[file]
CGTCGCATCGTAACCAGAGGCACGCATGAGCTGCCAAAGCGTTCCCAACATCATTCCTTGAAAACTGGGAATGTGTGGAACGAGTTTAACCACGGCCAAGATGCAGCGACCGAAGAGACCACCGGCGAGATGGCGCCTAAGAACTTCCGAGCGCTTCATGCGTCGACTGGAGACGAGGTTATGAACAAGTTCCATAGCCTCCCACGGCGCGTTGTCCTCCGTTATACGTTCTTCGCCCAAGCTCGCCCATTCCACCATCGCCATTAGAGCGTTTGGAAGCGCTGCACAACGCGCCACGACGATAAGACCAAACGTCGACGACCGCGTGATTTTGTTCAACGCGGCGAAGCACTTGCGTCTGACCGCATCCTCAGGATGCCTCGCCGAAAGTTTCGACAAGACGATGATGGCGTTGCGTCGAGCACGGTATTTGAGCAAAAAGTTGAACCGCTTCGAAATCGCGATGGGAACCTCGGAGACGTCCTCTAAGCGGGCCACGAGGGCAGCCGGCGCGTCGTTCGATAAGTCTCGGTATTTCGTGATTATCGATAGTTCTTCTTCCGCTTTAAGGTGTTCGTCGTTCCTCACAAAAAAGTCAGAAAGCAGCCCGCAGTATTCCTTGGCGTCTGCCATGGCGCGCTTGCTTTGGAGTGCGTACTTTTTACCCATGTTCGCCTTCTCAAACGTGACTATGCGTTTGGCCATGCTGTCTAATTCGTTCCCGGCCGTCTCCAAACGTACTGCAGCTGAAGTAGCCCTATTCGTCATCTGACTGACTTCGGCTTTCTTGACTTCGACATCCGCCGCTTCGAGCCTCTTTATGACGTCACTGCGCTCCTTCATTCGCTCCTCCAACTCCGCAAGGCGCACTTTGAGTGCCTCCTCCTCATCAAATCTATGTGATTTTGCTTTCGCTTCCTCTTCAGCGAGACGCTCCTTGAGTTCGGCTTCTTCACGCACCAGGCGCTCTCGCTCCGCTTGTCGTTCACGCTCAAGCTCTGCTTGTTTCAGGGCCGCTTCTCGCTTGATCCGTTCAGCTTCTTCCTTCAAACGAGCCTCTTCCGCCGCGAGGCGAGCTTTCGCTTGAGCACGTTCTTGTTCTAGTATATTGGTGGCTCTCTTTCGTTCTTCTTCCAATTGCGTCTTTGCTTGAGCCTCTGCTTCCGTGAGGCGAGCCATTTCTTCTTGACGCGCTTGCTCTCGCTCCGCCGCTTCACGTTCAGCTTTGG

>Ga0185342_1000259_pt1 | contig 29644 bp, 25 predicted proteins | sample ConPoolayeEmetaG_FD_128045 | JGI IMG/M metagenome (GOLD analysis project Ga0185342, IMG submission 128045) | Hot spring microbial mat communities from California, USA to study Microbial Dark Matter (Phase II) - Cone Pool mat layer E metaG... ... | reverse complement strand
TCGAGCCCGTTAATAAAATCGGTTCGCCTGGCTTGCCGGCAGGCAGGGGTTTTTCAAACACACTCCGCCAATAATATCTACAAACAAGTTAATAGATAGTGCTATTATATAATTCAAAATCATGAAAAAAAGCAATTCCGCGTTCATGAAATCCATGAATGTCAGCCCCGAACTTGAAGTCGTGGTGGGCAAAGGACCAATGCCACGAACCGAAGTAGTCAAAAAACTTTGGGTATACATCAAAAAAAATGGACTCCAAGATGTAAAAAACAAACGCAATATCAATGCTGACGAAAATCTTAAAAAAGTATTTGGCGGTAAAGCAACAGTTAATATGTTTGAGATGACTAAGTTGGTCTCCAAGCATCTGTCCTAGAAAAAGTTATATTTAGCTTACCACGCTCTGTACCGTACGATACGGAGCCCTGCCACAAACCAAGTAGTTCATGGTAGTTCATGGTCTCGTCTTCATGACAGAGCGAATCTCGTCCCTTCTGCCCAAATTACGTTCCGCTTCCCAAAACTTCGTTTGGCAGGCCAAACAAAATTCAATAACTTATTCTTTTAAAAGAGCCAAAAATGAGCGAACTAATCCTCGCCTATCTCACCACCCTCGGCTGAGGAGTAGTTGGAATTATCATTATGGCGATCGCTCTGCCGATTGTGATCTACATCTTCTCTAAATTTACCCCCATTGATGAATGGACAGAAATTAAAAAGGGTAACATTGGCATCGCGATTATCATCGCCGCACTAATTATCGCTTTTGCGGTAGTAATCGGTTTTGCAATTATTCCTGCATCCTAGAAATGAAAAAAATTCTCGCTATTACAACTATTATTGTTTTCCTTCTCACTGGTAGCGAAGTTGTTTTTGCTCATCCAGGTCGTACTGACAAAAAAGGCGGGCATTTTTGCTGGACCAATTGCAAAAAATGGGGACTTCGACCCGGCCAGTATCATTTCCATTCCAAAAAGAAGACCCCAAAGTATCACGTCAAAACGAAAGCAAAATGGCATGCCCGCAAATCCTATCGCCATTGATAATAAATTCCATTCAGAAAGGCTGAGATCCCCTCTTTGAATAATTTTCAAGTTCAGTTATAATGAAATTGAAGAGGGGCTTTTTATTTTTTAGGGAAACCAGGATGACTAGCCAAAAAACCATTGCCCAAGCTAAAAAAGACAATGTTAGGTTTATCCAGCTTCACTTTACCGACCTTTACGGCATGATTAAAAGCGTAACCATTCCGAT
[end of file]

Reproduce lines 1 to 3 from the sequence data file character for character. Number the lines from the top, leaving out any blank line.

CGTCGCATCGTAACCAGAGGCACGCATGAGCTGCCAAAGCGTTCCCAACATCATTCCTTGAAAACTGGGAATGTGTGGAACGAGTTTAACCACGGCCAAGATGCAGCGACCGAAGAGACCACCGGCGAGATGGCGCCTAAGAACTTCCGAGCGCTTCATGCGTCGACTGGAGACGAGGTTATGAACAAGTTCCATAGCCTCCCACGGCGCGTTGTCCTCCGTTATACGTTCTTCGCCCAAGCTCGCCCATTCCACCATCGCCATTAGAGCGTTTGGAAGCGCTGCACAACGCGCCACGACGATAAGACCAAACGTCGACGACCGCGTGATTTTGTTCAACGCGGCGAAGCACTTGCGTCTGACCGCATCCTCAGGATGCCTCGCCGAAAGTTTCGACAAGACGATGATGGCGTTGCGTCGAGCACGGTATTTGAGCAAAAAGTTGAACCGCTTCGAAATCGCGATGGGAACCTCGGAGACGTCCTCTAAGCGGGCCACGAGGGCAGCCGGCGCGTCGTTCGATAAGTCTCGGTATTTCGTGATTATCGATAGTTCTTCTTCCGCTTTAAGGTGTTCGTCGTTCCTCACAAAAAAGTCAGAAAGCAGCCCGCAGTATTCCTTGGCGTCTGCCATGGCGCGCTTGCTTTGGAGTGCGTACTTTTTACCCATGTTCGCCTTCTCAAACGTGACTATGCGTTTGGCCATGCTGTCTAATTCGTTCCCGGCCGTCTCCAAACGTACTGCAGCTGAAGTAGCCCTATTCGTCATCTGACTGACTTCGGCTTTCTTGACTTCGACATCCGCCGCTTCGAGCCTCTTTATGACGTCACTGCGCTCCTTCATTCGCTCCTCCAACTCCGCAAGGCGCACTTTGAGTGCCTCCTCCTCATCAAATCTATGTGATTTTGCTTTCGCTTCCTCTTCAGCGAGACGCTCCTTGAGTTCGGCTTCTTCACGCACCAGGCGCTCTCGCTCCGCTTGTCGTTCACGCTCAAGCTCTGCTTGTTTCAGGGCCGCTTCTCGCTTGATCCGTTCAGCTTCTTCCTTCAAACGAGCCTCTTCCGCCGCGAGGCGAGCTTTCGCTTGAGCACGTTCTTGTTCTAGTATATTGGTGGCTCTCTTTCGTTCTTCTTCCAATTGCGTCTTTGCTTGAGCCTCTGCTTCCGTGAGGCGAGCCATTTCTTCTTGACGCGCTTGCTCTCGCTCCGCCGCTTCACGTTCAGCTTTGG

>Ga0185342_1000259_pt1 | contig 29644 bp, 25 predicted proteins | sample ConPoolayeEmetaG_FD_128045 | JGI IMG/M metagenome (GOLD analysis project Ga0185342, IMG submission 128045) | Hot spring microbial mat communities from California, USA to study Microbial Dark Matter (Phase II) - Cone Pool mat layer E metaG... ... | reverse complement strand
TCGAGCCCGTTAATAAAATCGGTTCGCCTGGCTTGCCGGCAGGCAGGGGTTTTTCAAACACACTCCGCCAATAATATCTACAAACAAGTTAATAGATAGTGCTATTATATAATTCAAAATCATGAAAAAAAGCAATTCCGCGTTCATGAAATCCATGAATGTCAGCCCCGAACTTGAAGTCGTGGTGGGCAAAGGACCAATGCCACGAACCGAAGTAGTCAAAAAACTTTGGGTATACATCAAAAAAAATGGACTCCAAGATGTAAAAAACAAACGCAATATCAATGCTGACGAAAATCTTAAAAAAGTATTTGGCGGTAAAGCAACAGTTAATATGTTTGAGATGACTAAGTTGGTCTCCAAGCATCTGTCCTAGAAAAAGTTATATTTAGCTTACCACGCTCTGTACCGTACGATACGGAGCCCTGCCACAAACCAAGTAGTTCATGGTAGTTCATGGTCTCGTCTTCATGACAGAGCGAATCTCGTCCCTTCTGCCCAAATTACGTTCCGCTTCCCAAAACTTCGTTTGGCAGGCCAAACAAAATTCAATAACTTATTCTTTTAAAAGAGCCAAAAATGAGCGAACTAATCCTCGCCTATCTCACCACCCTCGGCTGAGGAGTAGTTGGAATTATCATTATGGCGATCGCTCTGCCGATTGTGATCTACATCTTCTCTAAATTTACCCCCATTGATGAATGGACAGAAATTAAAAAGGGTAACATTGGCATCGCGATTATCATCGCCGCACTAATTATCGCTTTTGCGGTAGTAATCGGTTTTGCAATTATTCCTGCATCCTAGAAATGAAAAAAATTCTCGCTATTACAACTATTATTGTTTTCCTTCTCACTGGTAGCGAAGTTGTTTTTGCTCATCCAGGTCGTACTGACAAAAAAGGCGGGCATTTTTGCTGGACCAATTGCAAAAAATGGGGACTTCGACCCGGCCAGTATCATTTCCATTCCAAAAAGAAGACCCCAAAGTATCACGTCAAAACGAAAGCAAAATGGCATGCCCGCAAATCCTATCGCCATTGATAATAAATTCCATTCAGAAAGGCTGAGATCCCCTCTTTGAATAATTTTCAAGTTCAGTTATAATGAAATTGAAGAGGGGCTTTTTATTTTTTAGGGAAACCAGGATGACTAGCCAAAAAACCATTGCCCAAGCTAAAAAAGACAATGTTAGGTTTATCCAGCTTCACTTTACCGACCTTTACGGCATGATTAAAAGCGTAACCATTCCGAT